When the doom comes, the thieves & sub-humans will scavenge all areas believing that if they are starving, then everyone should starve. Best to get .22 & 30-06 rifles, & 40 caliber pistols AND your reloading equipment ready. Some of the best air rifles & pellets, too. Incorporate a good gunsmith into your family to keep the weapons operating. Doom, doom, doom..... all is doom!!!

What makes you think that has all not been in place for years? :mrgreen:
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Re: Six gas mileage myths

Unread postby litesong » Thu 27 Oct 2016, 12:00:19

vtsnowedin wrote:What makes you think that has all not been in place for years?


Ah.... you're a gunsmith, keeping your powder dry. Remember to wildcat that 30-06 for its excellent versatility. Doom, doom, doom..... all is doom!!!
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Re: Six gas mileage myths

Unread postby vtsnowedin » Thu 27 Oct 2016, 12:21:19

litesong wrote:
vtsnowedin wrote:What makes you think that has all not been in place for years?


Ah.... you're a gunsmith, keeping your powder dry. Remember to wildcat that 30-06 for its excellent versatility. Doom, doom, doom..... all is doom!!!

In a doomer situation you don't want any wild cats. The last working firearm in America will probably be a bolt action 22LR. While I have a 30-06 I prefer my Ruger 7x57 loaded with 175 grain Remington corelocs over 47 grains of IMR 4350. But I have no problem going afield with one of our good old 30-30s.
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Re: Six gas mileage myths

Unread postby litesong » Thu 27 Oct 2016, 14:04:39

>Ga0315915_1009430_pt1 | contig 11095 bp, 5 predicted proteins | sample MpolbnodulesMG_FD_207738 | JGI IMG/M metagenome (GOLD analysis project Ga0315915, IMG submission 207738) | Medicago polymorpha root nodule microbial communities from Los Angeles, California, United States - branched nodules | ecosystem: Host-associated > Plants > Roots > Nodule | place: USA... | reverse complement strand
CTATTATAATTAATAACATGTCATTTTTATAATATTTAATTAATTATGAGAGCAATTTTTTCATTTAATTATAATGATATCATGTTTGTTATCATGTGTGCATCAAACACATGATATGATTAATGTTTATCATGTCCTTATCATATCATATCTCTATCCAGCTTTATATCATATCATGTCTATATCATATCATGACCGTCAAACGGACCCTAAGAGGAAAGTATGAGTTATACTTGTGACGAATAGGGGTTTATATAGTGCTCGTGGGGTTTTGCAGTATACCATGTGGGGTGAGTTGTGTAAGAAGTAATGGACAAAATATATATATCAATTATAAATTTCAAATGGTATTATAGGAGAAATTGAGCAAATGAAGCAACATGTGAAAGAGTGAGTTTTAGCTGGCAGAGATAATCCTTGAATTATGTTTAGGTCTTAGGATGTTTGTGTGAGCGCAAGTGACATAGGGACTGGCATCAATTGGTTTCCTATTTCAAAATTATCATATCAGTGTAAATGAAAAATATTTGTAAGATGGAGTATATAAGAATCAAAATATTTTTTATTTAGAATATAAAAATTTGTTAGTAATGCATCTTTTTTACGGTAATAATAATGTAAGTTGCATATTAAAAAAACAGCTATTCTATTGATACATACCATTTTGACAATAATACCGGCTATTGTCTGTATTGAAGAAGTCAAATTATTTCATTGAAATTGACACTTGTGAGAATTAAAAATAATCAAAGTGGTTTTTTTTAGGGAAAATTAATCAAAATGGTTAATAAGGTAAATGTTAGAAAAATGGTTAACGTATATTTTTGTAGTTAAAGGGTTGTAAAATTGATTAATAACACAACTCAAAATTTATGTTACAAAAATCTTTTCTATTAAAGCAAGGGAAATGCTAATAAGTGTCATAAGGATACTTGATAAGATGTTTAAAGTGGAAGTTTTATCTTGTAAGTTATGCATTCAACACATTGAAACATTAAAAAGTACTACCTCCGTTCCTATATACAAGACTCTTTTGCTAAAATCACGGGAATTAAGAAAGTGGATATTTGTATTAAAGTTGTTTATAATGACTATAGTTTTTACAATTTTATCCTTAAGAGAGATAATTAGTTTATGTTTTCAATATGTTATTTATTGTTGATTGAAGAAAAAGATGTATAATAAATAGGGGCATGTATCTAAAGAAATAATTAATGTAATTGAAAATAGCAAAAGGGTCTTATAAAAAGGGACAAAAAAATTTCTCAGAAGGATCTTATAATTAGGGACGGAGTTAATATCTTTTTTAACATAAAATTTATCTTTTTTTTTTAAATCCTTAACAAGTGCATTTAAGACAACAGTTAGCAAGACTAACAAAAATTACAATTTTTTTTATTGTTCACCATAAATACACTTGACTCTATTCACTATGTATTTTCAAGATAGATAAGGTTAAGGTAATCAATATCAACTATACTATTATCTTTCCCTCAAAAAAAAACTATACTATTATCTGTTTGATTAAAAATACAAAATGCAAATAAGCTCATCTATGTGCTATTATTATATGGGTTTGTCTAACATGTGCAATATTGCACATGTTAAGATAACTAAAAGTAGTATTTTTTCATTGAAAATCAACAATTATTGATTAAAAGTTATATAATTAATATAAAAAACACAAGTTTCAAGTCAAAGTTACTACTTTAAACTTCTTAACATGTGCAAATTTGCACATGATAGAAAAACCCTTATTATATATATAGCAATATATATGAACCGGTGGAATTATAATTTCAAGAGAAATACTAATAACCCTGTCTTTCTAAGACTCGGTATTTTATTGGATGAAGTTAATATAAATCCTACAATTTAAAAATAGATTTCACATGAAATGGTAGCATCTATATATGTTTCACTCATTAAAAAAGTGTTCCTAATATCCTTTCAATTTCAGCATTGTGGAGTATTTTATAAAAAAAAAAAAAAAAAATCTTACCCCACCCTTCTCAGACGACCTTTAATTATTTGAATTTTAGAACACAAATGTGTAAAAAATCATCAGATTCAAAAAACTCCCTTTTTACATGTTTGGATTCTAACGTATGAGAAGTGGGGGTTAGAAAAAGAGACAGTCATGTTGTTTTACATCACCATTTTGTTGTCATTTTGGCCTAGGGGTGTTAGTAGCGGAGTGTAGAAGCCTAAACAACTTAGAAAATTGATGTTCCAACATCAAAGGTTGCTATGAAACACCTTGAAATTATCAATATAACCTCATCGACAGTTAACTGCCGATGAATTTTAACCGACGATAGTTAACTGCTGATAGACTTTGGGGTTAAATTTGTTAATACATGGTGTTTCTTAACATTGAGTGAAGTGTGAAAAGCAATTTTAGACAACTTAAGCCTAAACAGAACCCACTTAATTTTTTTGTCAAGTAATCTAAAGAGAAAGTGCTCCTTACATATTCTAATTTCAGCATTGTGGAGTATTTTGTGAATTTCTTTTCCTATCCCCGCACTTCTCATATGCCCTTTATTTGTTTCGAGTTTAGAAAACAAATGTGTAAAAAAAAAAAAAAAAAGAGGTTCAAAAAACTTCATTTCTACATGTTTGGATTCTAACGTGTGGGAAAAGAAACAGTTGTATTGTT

vtsnowedin wrote:
litesong wrote:Ah.... you're a gunsmith, keeping your powder dry. Remember to wildcat that 30-06 for its excellent versatility. Doom, doom, doom..... all is doom!!!


In a doomer situation you don't want any wild cats. The last working firearm in America will probably be a bolt action 22LR. While I have a 30-06 I prefer my Ruger 7x57....


Wildcats let you use whatever bullet calibers & rifles that you might obtain in an increasingly rare industrial society. The 7x57 is good, can be wildcatted & may be best due to the military availability of the .308 case. For a gunsmith & reloader, wildcats let you easily tap the versatility of 30-06 cartridge(& .308, for its variants), forming easily to 25-06, 6.5-06, 270, .28-06, 30-06, 8mm-06, & 35 Whelen. With a bit more gunsmithing expertise, you can make "improved", extra high power variants of all these cartridges & the 30-06 case. There are full power & low power loading manuals for all these cartridges. Getting back to the subject of this thread, the low power loadings for the cartridges allow you to dramatically conserve powders by using pistol powders in your rifle. Generally, 3 to 4 TIMES less powder will be needed & you can tailor your loads for small caliber work without using your increasingly rare rifle powders. Your lowest velocity loads(still a great increase over .22 rimfire power) can use lead bullets(that you make) without leading your bore, again a great idea in a decreasing industrial society. Doom, doom, doom..... all is doom!!!
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Re: Six gas mileage myths

Unread postby litesong » Thu 27 Oct 2016, 14:38:43

vtsnowedin wrote:The last working firearm in America will probably be a bolt action 22LR.


& after the .22 LR bolt rifle stops functioning, the air rifles with keep on "keepin' on". With a supply of 100,000 good pellets, a Feinwerkbau will outlast the pellet supply.